In the Algonquin community of Kitcisakik, located in Northern Quebec's Abitibi region, Third World living conditions necessitated a Third World solution.
Emergency Architects of Canada, a humanitarian organization that has other projects in Pakistan, Afghanistan and Darfur, intervened in Kitcisakik, where approximately 100 homes were without electricity, running water, a sewage system and proper heating.
Now, 1½ years later, the Quebec government has announced it will inject $1.4-million to help the community complete the reconstruction of the houses. Some of the money, about $200,000, will be put toward buying a new generator that will provide electricity to the community for part of the day. Another $195,000 is aimed at developing local economic initiatives.
Kitcisakik is a no-man's-land riddled with contradictions and bureaucratic stalemates. The village's 400 residents live next to a lake, yet don't have access to a water supply system. Down the road, a hydro generating station sends electricity to towns such as Val d'Or yet bypasses the community. Because it is not considered a native reserve, Kitcisakik doesn't receive automatic funding from Ottawa, and without the money it can't build what it needs.
Federal government representatives were also in the village yesterday, to announce that Ottawa will help in the planning of a new elementary school and put an end to the busing of the village's grade-school children.
Children can attend school in the village until Grade 4, but then they are bused into Val d'Or, about 100 kilometres away, coming home only for weekends. That separation has been heartbreaking for some and a source of social problems for the children, especially during adolescence.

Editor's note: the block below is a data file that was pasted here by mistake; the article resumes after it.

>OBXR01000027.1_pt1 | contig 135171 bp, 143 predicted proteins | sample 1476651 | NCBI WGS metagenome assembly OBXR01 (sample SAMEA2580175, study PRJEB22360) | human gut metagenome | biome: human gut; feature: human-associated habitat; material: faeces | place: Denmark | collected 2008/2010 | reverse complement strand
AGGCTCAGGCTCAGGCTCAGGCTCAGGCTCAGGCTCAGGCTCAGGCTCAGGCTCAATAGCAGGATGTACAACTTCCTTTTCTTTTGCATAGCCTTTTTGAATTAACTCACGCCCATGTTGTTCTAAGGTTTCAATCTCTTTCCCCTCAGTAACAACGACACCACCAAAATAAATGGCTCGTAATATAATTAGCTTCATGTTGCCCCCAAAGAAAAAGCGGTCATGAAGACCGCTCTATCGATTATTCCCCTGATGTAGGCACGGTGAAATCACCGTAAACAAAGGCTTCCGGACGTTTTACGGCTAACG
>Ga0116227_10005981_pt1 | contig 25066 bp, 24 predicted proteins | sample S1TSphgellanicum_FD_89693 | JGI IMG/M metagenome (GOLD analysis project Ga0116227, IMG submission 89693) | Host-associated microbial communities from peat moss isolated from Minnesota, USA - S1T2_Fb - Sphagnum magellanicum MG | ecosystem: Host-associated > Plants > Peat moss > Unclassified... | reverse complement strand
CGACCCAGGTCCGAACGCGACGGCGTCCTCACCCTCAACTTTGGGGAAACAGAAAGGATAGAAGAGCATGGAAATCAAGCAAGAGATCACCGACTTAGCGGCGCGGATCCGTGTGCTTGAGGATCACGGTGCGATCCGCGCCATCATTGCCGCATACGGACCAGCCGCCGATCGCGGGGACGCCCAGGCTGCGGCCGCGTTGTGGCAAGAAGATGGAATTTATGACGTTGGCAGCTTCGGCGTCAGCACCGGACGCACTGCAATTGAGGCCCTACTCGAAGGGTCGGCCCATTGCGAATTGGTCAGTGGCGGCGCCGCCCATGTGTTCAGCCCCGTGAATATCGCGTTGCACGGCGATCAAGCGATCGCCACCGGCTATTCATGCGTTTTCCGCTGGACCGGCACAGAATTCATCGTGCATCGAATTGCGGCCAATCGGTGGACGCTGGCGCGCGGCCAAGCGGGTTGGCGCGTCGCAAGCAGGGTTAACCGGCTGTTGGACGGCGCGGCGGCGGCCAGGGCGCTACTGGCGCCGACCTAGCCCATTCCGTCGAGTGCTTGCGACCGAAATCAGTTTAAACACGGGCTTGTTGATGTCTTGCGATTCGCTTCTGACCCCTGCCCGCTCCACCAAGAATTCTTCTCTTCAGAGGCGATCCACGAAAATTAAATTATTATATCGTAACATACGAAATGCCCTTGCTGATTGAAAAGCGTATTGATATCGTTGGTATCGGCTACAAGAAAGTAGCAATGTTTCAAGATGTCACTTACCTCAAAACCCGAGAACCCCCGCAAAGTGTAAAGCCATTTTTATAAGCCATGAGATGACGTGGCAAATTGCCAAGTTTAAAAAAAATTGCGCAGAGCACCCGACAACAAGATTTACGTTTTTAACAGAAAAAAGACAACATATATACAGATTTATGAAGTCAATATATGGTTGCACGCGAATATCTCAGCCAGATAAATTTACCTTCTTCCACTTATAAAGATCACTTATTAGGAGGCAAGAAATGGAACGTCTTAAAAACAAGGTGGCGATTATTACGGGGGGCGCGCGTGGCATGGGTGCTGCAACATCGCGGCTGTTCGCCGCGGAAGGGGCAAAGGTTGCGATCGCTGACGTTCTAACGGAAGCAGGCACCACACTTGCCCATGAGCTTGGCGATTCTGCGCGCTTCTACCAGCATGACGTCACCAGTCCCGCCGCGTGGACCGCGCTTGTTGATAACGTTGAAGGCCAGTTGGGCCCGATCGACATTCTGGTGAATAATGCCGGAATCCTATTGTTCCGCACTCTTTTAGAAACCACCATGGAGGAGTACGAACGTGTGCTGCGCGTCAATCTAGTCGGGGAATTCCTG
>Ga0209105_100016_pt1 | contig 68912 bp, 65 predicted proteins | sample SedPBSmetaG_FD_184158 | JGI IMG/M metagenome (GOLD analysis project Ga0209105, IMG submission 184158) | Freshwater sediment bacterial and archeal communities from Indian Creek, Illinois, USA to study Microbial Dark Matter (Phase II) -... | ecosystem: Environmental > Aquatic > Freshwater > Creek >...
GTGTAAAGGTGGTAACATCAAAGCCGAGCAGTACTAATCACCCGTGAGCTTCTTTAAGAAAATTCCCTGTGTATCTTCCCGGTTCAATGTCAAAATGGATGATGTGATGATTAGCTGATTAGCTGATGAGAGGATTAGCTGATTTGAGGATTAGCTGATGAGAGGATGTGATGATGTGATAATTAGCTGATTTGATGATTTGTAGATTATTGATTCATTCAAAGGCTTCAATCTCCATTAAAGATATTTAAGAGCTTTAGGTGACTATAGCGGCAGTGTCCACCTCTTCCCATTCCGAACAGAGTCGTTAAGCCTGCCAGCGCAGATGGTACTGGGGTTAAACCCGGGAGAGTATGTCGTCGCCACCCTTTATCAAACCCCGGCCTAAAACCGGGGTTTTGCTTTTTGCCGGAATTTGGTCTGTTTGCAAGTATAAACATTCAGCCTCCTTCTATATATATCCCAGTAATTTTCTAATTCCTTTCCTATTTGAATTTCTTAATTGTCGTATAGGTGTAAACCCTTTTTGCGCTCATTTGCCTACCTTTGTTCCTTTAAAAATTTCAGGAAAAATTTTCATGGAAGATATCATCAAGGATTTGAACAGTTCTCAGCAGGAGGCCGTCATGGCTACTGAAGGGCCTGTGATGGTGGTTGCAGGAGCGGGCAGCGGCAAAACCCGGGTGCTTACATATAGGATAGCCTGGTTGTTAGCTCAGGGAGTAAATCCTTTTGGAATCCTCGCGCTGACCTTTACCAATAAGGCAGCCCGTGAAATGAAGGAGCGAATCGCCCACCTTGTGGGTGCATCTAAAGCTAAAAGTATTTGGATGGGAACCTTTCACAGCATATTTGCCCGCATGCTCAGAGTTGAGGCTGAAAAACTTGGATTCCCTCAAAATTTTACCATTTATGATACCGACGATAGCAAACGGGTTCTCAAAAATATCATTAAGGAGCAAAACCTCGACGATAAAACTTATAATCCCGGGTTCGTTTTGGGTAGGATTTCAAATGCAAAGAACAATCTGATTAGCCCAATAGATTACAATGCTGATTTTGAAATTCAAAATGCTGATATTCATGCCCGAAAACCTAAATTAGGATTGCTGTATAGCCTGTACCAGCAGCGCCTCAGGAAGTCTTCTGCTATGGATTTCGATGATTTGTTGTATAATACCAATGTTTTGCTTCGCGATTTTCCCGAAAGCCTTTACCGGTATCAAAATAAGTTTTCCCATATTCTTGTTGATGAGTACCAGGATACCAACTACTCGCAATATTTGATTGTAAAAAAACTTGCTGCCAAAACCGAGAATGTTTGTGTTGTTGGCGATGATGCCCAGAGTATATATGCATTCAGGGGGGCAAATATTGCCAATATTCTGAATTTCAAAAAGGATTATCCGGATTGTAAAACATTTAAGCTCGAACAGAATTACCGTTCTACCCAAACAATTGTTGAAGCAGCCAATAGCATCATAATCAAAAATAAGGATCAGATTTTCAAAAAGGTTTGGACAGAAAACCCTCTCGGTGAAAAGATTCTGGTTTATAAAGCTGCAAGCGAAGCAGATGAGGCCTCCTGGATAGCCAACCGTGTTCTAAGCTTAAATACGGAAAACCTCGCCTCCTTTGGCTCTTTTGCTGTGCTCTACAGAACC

The community has spent almost a decade fighting for government intervention to build a new village. Mould had infiltrated the walls of the houses due to inadequate heating and insulation, posing the threat of respiratory problems, especially for children.
Then the Emergency Architects of Canada stepped in. During the summer of 2008 the group offered to equip the community with portable sawmills and begin the task of reconstructing the houses, in what was the group's first "humanitarian mission" at home.
"It is commendable to help disaster-stricken populations abroad, but isn't it just as urgent to intervene here at home, to help communities living in unacceptable conditions in a developed country such as ours?" Emergency Architects Canada's president and co-founder, Bernard McNamara, said yesterday after the government's aid announcements.
Kitcisakik Anicinapek Council Chief Edmond Brazeau called the province's help a temporary solution. The ultimate goal, he said, would be the construction of a new village, called "Project Wanaki," offering all the basic services that are taken for granted elsewhere in the country.
"That's the challenge facing the community, and we are thankful towards our partners who have given us the means to adapt our homes to our needs, which helps us believe in the future of Kitcisakik," Chief Brazeau said.
The final decision and the millions of dollars in funding to build a new village will need to come from Ottawa. There is also a fundamental disagreement over where the new village should be located.